Association between muscle atrophy/weakness and health care costs and utilization among patients receiving total knee replacement surgery: a retrospective cohort study
Shih-Yin Chen,1 Ning Wu,1 Yuan-Chi Lee,1 Yang Zhao2
1Health Economics and Epidemiology, Evidera, Lexington, Massachusetts, 2Health Economics and Outcomes Research, Novartis Pharmaceuticals Corporation, East Hanover, New Jersey, USA
Purpose: The aim of the study reported here was to examine health care resource utilization, costs, and risk of rehospitalization for total knee replacement (TKR) patients with and without muscle atrophy/weakness (MAW).
Patients and methods: Individuals aged 50–64 years with commercial insurance or 65+ years with Medicare Supplemental Insurance (Medicare) who had a hospitalization for TKR between January 1, 2006 and September 30, 2009 were identified from a large US claims database. First hospitalization for TKR was defined as the index stay. All patients were classified into three cohorts according to when MAW was diagnosed relative to TKR: pre-MAW, post-MAW, and no MAW. The association between MAW and health care costs over the 12-month post-index period and the probability of rehospitalization were assessed via multivariate regressions.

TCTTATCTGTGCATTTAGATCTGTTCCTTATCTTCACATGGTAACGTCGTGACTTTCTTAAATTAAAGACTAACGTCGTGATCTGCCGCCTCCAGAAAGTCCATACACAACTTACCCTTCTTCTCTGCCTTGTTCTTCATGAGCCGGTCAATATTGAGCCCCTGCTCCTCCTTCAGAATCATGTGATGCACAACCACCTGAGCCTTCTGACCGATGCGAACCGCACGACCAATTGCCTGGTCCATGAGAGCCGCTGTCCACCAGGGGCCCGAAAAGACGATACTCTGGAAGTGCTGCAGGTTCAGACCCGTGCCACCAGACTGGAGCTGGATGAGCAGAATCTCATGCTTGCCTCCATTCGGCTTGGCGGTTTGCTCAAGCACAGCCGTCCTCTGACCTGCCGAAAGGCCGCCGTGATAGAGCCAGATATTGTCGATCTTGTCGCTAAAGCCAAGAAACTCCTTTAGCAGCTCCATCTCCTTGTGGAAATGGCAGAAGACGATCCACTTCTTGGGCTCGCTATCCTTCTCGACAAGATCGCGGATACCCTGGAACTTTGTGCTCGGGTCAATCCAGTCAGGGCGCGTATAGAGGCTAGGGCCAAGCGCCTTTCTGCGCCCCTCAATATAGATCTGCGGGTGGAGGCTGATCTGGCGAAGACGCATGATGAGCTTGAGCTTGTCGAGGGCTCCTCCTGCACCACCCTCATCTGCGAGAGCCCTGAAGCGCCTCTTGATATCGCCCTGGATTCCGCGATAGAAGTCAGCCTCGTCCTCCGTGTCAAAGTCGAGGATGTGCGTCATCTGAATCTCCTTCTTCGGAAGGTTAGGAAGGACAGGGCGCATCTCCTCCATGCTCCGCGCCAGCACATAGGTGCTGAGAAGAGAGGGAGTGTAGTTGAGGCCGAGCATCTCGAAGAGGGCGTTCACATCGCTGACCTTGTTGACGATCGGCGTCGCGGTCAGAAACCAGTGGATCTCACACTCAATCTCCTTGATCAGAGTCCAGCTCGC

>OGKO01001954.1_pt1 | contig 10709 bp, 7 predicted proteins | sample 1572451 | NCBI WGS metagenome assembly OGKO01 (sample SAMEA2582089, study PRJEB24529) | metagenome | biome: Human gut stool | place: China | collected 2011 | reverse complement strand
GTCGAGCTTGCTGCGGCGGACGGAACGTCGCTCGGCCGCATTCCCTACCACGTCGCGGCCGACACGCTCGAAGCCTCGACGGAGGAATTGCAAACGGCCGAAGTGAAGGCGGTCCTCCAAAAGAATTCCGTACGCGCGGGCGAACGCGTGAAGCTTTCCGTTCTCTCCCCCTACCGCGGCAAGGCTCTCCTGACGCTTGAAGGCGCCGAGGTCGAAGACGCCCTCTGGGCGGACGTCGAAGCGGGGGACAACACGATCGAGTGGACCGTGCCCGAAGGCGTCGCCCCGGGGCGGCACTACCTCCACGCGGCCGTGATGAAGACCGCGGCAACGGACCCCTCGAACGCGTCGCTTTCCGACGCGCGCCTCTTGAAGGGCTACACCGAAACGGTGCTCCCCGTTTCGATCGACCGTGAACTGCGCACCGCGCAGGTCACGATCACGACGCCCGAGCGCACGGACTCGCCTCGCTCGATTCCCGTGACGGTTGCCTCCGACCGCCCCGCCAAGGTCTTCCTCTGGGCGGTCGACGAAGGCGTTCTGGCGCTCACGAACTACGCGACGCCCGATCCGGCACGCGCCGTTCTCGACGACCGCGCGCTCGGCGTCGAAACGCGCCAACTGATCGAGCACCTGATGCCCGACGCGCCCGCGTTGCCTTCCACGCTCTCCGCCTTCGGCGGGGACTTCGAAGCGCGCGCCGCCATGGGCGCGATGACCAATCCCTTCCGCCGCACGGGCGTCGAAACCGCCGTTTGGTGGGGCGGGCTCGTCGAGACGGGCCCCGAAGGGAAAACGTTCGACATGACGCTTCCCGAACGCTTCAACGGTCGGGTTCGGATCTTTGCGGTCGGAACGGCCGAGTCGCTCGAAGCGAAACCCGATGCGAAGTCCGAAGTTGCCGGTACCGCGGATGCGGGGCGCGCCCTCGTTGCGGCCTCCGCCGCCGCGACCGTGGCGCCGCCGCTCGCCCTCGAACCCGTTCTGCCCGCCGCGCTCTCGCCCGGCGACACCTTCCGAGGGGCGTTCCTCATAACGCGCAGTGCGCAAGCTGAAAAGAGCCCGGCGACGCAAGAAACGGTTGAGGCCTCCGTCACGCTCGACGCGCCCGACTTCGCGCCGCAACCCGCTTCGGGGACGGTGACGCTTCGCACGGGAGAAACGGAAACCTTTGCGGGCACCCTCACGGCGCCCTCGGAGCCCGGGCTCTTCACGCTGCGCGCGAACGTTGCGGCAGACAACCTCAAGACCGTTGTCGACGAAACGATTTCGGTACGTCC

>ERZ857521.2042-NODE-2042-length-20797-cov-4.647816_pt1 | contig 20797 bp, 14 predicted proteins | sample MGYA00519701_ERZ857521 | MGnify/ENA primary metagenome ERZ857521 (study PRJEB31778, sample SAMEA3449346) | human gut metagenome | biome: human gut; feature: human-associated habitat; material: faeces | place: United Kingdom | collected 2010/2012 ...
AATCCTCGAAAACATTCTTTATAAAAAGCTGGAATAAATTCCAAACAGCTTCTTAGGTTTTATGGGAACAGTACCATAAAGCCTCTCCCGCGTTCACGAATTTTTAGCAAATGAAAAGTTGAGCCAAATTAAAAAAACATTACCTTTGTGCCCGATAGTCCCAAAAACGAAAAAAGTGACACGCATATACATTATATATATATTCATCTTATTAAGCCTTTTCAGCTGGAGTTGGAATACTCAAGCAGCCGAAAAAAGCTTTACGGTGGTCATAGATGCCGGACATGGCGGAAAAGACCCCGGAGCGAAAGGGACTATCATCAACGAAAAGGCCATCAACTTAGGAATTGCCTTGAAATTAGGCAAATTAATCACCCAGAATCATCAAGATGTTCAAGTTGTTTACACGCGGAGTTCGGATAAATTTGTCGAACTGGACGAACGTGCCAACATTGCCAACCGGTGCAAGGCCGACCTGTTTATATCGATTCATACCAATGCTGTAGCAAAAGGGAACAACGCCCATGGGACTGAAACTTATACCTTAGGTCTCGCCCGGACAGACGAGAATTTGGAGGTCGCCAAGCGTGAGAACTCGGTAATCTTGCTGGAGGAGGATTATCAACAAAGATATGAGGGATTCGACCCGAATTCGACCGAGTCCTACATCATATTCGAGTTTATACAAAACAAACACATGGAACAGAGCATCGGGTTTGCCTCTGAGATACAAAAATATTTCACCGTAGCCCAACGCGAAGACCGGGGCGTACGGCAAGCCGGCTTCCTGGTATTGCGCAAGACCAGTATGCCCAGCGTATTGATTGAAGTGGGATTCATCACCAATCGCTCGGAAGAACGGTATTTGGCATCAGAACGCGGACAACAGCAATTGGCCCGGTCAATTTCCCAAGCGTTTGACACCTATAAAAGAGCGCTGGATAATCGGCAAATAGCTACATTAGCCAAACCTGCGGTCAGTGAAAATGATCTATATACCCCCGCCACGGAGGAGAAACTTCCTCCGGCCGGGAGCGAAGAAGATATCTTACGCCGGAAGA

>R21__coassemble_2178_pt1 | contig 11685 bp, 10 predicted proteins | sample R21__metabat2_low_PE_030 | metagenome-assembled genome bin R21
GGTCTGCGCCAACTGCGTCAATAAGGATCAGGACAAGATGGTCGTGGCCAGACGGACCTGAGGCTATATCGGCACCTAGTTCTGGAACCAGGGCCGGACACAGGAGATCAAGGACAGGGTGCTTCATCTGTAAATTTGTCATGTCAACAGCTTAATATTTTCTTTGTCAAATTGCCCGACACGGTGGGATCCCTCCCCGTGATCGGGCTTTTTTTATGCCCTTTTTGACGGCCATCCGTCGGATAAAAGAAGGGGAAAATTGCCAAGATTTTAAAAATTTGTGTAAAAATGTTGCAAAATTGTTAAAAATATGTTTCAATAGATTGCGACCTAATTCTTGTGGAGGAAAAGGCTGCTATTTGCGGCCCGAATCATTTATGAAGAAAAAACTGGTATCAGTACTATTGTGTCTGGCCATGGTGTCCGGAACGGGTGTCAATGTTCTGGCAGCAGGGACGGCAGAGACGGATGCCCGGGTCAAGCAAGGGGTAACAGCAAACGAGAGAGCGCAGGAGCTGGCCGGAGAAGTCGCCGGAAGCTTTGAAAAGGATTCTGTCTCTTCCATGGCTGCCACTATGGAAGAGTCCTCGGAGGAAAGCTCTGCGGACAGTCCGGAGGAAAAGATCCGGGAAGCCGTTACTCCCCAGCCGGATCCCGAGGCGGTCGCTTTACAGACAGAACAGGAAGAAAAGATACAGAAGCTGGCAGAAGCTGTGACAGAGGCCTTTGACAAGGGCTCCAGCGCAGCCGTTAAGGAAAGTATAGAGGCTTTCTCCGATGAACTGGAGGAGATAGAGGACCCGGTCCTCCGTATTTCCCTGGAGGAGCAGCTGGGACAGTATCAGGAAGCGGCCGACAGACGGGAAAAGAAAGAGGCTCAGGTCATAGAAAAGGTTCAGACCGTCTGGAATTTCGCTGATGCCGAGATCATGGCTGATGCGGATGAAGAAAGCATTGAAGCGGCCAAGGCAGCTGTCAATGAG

Results: The study sample included 53,696 Medicare and 46,058 commercial insurance TKR patients. Controlling for cross-cohort differences, both the pre- and post-MAW cohorts had significantly higher total health care costs (Medicare US$4,201 and US$9,404 higher, commercial insurance US$2,737 and US$6,640 higher, respectively) than the no MAW cohort (all P < 0.05). The post-MAW cohort in both populations was also more likely to have any all-cause or replacement-related rehospitalization compared with the no MAW cohort.
Conclusion: Among US patients undergoing TKR, those with MAW had higher health care utilization and costs than patients without MAW.
Keywords: rehospitalization, resource utilization, Medicare, health insurance, USA
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